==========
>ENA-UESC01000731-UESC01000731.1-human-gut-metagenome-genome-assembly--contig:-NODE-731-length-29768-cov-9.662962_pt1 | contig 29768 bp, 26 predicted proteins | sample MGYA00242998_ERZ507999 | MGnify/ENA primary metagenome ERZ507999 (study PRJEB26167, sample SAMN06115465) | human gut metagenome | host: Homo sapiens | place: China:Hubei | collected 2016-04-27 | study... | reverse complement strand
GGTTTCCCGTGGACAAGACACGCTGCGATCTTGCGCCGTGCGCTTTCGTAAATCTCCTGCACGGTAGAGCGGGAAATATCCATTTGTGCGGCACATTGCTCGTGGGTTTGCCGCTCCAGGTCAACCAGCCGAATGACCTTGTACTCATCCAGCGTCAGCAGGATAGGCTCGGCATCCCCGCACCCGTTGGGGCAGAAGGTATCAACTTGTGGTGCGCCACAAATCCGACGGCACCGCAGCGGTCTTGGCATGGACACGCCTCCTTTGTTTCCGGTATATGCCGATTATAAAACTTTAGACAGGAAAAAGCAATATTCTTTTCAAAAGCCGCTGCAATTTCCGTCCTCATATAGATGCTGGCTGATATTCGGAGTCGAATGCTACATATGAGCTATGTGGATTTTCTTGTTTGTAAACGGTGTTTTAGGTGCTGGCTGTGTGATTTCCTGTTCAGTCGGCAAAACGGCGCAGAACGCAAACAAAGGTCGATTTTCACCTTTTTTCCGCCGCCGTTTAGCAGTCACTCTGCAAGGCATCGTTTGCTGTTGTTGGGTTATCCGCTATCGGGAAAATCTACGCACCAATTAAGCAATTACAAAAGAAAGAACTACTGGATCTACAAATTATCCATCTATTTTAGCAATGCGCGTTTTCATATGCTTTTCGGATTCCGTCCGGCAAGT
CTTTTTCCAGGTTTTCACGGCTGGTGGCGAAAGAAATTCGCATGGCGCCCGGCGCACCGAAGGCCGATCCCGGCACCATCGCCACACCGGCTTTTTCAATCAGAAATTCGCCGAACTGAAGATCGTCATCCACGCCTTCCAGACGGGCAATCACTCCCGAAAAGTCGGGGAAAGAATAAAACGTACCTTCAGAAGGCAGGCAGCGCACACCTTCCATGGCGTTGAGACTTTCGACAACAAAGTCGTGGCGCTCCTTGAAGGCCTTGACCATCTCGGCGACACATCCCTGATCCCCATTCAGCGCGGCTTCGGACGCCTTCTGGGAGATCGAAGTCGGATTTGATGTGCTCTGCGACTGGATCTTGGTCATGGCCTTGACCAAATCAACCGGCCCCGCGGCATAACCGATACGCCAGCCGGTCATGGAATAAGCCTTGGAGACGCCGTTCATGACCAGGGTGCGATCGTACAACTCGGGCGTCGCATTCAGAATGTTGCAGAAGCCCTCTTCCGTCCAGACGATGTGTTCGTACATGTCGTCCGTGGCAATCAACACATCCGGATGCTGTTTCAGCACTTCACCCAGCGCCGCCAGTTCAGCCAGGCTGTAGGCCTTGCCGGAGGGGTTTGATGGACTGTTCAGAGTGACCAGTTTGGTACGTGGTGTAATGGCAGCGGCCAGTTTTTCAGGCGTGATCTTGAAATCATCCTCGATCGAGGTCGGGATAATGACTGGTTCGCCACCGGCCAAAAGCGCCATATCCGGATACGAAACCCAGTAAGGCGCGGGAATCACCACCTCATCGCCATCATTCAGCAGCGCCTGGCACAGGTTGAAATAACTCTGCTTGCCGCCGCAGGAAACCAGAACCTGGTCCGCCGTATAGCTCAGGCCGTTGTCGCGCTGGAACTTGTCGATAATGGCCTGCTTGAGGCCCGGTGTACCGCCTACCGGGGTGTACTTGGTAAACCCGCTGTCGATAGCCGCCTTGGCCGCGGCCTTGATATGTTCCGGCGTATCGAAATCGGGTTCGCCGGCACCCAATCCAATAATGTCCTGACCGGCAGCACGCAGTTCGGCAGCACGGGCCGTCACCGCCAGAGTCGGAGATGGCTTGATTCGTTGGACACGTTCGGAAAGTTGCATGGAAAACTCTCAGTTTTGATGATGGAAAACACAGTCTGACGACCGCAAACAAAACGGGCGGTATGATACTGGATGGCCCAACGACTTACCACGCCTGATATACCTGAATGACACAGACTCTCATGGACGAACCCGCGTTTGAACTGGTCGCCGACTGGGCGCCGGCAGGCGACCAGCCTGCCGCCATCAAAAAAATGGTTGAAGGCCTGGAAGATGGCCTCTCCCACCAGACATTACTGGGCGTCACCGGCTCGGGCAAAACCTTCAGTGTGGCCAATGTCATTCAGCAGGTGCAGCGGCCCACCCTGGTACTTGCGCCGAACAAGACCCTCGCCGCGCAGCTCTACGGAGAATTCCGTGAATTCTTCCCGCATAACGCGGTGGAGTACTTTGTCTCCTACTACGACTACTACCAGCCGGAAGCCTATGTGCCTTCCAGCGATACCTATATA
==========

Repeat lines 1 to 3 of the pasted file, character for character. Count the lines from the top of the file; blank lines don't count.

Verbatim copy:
>ENA-UESC01000731-UESC01000731.1-human-gut-metagenome-genome-assembly--contig:-NODE-731-length-29768-cov-9.662962_pt1 | contig 29768 bp, 26 predicted proteins | sample MGYA00242998_ERZ507999 | MGnify/ENA primary metagenome ERZ507999 (study PRJEB26167, sample SAMN06115465) | human gut metagenome | host: Homo sapiens | place: China:Hubei | collected 2016-04-27 | study... | reverse complement strand
GGTTTCCCGTGGACAAGACACGCTGCGATCTTGCGCCGTGCGCTTTCGTAAATCTCCTGCACGGTAGAGCGGGAAATATCCATTTGTGCGGCACATTGCTCGTGGGTTTGCCGCTCCAGGTCAACCAGCCGAATGACCTTGTACTCATCCAGCGTCAGCAGGATAGGCTCGGCATCCCCGCACCCGTTGGGGCAGAAGGTATCAACTTGTGGTGCGCCACAAATCCGACGGCACCGCAGCGGTCTTGGCATGGACACGCCTCCTTTGTTTCCGGTATATGCCGATTATAAAACTTTAGACAGGAAAAAGCAATATTCTTTTCAAAAGCCGCTGCAATTTCCGTCCTCATATAGATGCTGGCTGATATTCGGAGTCGAATGCTACATATGAGCTATGTGGATTTTCTTGTTTGTAAACGGTGTTTTAGGTGCTGGCTGTGTGATTTCCTGTTCAGTCGGCAAAACGGCGCAGAACGCAAACAAAGGTCGATTTTCACCTTTTTTCCGCCGCCGTTTAGCAGTCACTCTGCAAGGCATCGTTTGCTGTTGTTGGGTTATCCGCTATCGGGAAAATCTACGCACCAATTAAGCAATTACAAAAGAAAGAACTACTGGATCTACAAATTATCCATCTATTTTAGCAATGCGCGTTTTCATATGCTTTTCGGATTCCGTCCGGCAAGT
CTTTTTCCAGGTTTTCACGGCTGGTGGCGAAAGAAATTCGCATGGCGCCCGGCGCACCGAAGGCCGATCCCGGCACCATCGCCACACCGGCTTTTTCAATCAGAAATTCGCCGAACTGAAGATCGTCATCCACGCCTTCCAGACGGGCAATCACTCCCGAAAAGTCGGGGAAAGAATAAAACGTACCTTCAGAAGGCAGGCAGCGCACACCTTCCATGGCGTTGAGACTTTCGACAACAAAGTCGTGGCGCTCCTTGAAGGCCTTGACCATCTCGGCGACACATCCCTGATCCCCATTCAGCGCGGCTTCGGACGCCTTCTGGGAGATCGAAGTCGGATTTGATGTGCTCTGCGACTGGATCTTGGTCATGGCCTTGACCAAATCAACCGGCCCCGCGGCATAACCGATACGCCAGCCGGTCATGGAATAAGCCTTGGAGACGCCGTTCATGACCAGGGTGCGATCGTACAACTCGGGCGTCGCATTCAGAATGTTGCAGAAGCCCTCTTCCGTCCAGACGATGTGTTCGTACATGTCGTCCGTGGCAATCAACACATCCGGATGCTGTTTCAGCACTTCACCCAGCGCCGCCAGTTCAGCCAGGCTGTAGGCCTTGCCGGAGGGGTTTGATGGACTGTTCAGAGTGACCAGTTTGGTACGTGGTGTAATGGCAGCGGCCAGTTTTTCAGGCGTGATCTTGAAATCATCCTCGATCGAGGTCGGGATAATGACTGGTTCGCCACCGGCCAAAAGCGCCATATCCGGATACGAAACCCAGTAAGGCGCGGGAATCACCACCTCATCGCCATCATTCAGCAGCGCCTGGCACAGGTTGAAATAACTCTGCTTGCCGCCGCAGGAAACCAGAACCTGGTCCGCCGTATAGCTCAGGCCGTTGTCGCGCTGGAACTTGTCGATAATGGCCTGCTTGAGGCCCGGTGTACCGCCTACCGGGGTGTACTTGGTAAACCCGCTGTCGATAGCCGCCTTGGCCGCGGCCTTGATATGTTCCGGCGTATCGAAATCGGGTTCGCCGGCACCCAATCCAATAATGTCCTGACCGGCAGCACGCAGTTCGGCAGCACGGGCCGTCACCGCCAGAGTCGGAGATGGCTTGATTCGTTGGACACGTTCGGAAAGTTGCATGGAAAACTCTCAGTTTTGATGATGGAAAACACAGTCTGACGACCGCAAACAAAACGGGCGGTATGATACTGGATGGCCCAACGACTTACCACGCCTGATATACCTGAATGACACAGACTCTCATGGACGAACCCGCGTTTGAACTGGTCGCCGACTGGGCGCCGGCAGGCGACCAGCCTGCCGCCATCAAAAAAATGGTTGAAGGCCTGGAAGATGGCCTCTCCCACCAGACATTACTGGGCGTCACCGGCTCGGGCAAAACCTTCAGTGTGGCCAATGTCATTCAGCAGGTGCAGCGGCCCACCCTGGTACTTGCGCCGAACAAGACCCTCGCCGCGCAGCTCTACGGAGAATTCCGTGAATTCTTCCCGCATAACGCGGTGGAGTACTTTGTCTCCTACTACGACTACTACCAGCCGGAAGCCTATGTGCCTTCCAGCGATACCTATATA